Passion - Discipline - Respect - Solidarity - Integrity

Field of Play and Scoring


A rugby field is similar in shape to a football field, but slightly larger. It is 100 meters long (not including the try zone) by 70 meters wide.

The sideline is referred to as the "touch line". Parallel to the touch line is the 5 meter line. This dashed line marks the place that the front person in a lineout must stand.

At kickoff, the ball must travel over the opponent's 10 meter line.

The 22 meter line is used for 22 meter drop-outs and determining where linouts occur when the ball is kicked to touch.


Try: 5 points

To score, a player must touch the ball down in the try-zone in a controlled manner. If a player is in the try-zone and drops the ball, it does not count. A successful try results in 5 points and an attempt at a conversion kick.

Conversion Kick: 2 points

After a player has scored a try, a conversion kick may be attempted. The kick must be taken from the place where the ball was touched down.

Drop Goal: 3 points

At any point during the game, a player may attempt to drop the ball on the ground and kick it through the posts. If it is successful, the team is awarded three points.

Penalty Kicks: 3 points

If a penalty occurs and a team is awarded a penalty kick, they may attempt to place-kick the ball through the posts from the spot which the penalty occurred.




"Rugby Union has always been characterized by the notion that it is a game for all shapes and sizes.

Uniquely, each position requires a different set of physical and technical attributes and it is this diversity which makes the game so accessible to all." - World Rugby 

There are 15 players on the filed and each number correlates with a specific position.

Numbers 1-8 are forwards and numbers 9-15 are backs. Forwards tend to be your larger, stronger players. They do all the work in the scrum and lineouts. Backs tend to be smaller and faster than forwards utilizing fancy footwork and ball handling skills to manipulate the defense and create open space on the field.


Sevens rugby has (as you can surmise) seven players on the field: 3 forwards and 4 backs.

Sevens is a shorter faster paced game with two 7 minute halves. As such, players in sevens rugby tend to be leaner and faster.


Mode of Play


Kickoffs occur at the beginning of the first and second half and to restart play after a team scores.

Open Play

Teams try to score by running down the field with the ball. Players may not throw the ball forward. It may only be thrown backwards or laterally. Players may kick the ball forward and any teammate may run forward to catch it as long as they were behind the kicker when the ball was kicked.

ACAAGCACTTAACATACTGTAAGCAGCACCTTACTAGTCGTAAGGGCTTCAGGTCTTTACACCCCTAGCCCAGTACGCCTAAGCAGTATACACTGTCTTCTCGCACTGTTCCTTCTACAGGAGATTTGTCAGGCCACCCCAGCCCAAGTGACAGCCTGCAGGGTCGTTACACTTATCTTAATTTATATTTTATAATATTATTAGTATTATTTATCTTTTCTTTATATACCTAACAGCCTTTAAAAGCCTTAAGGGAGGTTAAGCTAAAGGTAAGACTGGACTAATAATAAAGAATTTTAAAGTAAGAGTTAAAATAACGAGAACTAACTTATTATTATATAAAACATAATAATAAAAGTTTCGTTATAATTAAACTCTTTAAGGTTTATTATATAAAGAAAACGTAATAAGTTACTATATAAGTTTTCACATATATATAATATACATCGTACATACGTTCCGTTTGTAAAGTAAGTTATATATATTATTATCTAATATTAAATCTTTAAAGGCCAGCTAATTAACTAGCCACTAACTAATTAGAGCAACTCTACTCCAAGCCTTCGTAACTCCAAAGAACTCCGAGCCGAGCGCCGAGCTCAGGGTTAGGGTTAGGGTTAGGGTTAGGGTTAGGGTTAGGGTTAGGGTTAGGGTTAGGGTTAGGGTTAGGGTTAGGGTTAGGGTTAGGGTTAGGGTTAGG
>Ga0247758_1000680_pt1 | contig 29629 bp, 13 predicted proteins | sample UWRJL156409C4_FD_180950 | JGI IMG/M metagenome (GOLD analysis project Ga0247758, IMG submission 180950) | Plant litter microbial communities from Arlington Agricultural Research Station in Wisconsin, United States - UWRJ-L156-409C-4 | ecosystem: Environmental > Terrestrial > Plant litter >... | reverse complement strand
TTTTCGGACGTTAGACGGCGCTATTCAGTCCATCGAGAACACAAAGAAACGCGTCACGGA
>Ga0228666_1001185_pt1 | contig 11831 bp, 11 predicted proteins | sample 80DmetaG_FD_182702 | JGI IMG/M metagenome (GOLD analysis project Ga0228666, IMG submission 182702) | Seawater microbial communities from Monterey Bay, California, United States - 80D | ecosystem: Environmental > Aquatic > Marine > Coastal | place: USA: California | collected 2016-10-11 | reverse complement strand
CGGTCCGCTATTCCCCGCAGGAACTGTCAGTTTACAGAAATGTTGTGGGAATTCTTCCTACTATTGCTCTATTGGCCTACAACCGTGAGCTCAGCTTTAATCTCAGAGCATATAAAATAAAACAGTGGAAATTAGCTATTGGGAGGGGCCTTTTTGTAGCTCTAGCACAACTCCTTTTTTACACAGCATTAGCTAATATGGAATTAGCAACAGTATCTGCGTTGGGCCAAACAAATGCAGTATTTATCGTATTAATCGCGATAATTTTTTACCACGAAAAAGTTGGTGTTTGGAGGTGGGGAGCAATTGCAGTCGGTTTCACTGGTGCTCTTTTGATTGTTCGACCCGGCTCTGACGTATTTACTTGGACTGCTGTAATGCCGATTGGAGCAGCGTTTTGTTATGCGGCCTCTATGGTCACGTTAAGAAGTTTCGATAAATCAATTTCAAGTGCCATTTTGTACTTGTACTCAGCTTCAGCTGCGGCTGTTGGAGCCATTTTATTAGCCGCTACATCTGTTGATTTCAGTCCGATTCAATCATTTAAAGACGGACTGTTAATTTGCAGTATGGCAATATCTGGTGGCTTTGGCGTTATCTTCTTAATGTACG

Defenders try to stop forward progression by tackling the ball carrier. Once a tackle occurs and the ball carrier is on the ground, the ball carrier must release the ball and the tackler must get out of the way. If two opposing players are at the tackle, then a ruck occurs. If there is no opposing player to compete for the ball, then a player on their feet may pick up the ball to pass or run with it.


A ruck is formed if the ball is on the ground and one or more players from each team who are on their feet close around it. Players must not handle the ball in the ruck, and must use their feet to move the ball or drive over it so that it emerges at the team’s hindmost foot, at which point it can be picked up.


A maul occurs when the ball carrier is held by one or more opponents and one or more of the ball carrier’s team mates holds on (binds) as well (a maul therefore needs a minimum of three players). The ball must be off the ground.

The team in possession of the ball can attempt to gain territory by driving their opponents back towards the opponents’ goal line. The ball can then be passed backwards between players in the maul and eventually passed to a player who is not in the maul, or a player can leave the maul carrying the ball and run with it.


The scrum is a means of restarting play after a stoppage which has been caused by a minor infringement of the Laws (for example, a forward pass or knock on) or the ball becoming unplayable in a ruck or maul. The scrum serves to concentrate all the forwards and the scrum halves in one place on the field, providing the opportunity for the backs to mount an attack using the space created elsewhere.


The lineout is a means of restarting play after the ball has gone into touch (off the field of play at the side). “The lineout concentrates a selection of forwards in one place near to the touch line, so the backs have the rest of the width of the field in which to mount an attack. The key for the forwards is to win possession and distribute the ball effectively to the back line.

More Info About Rugby

For more information, check out the World Rugby Beginner's Guide to Rugby Union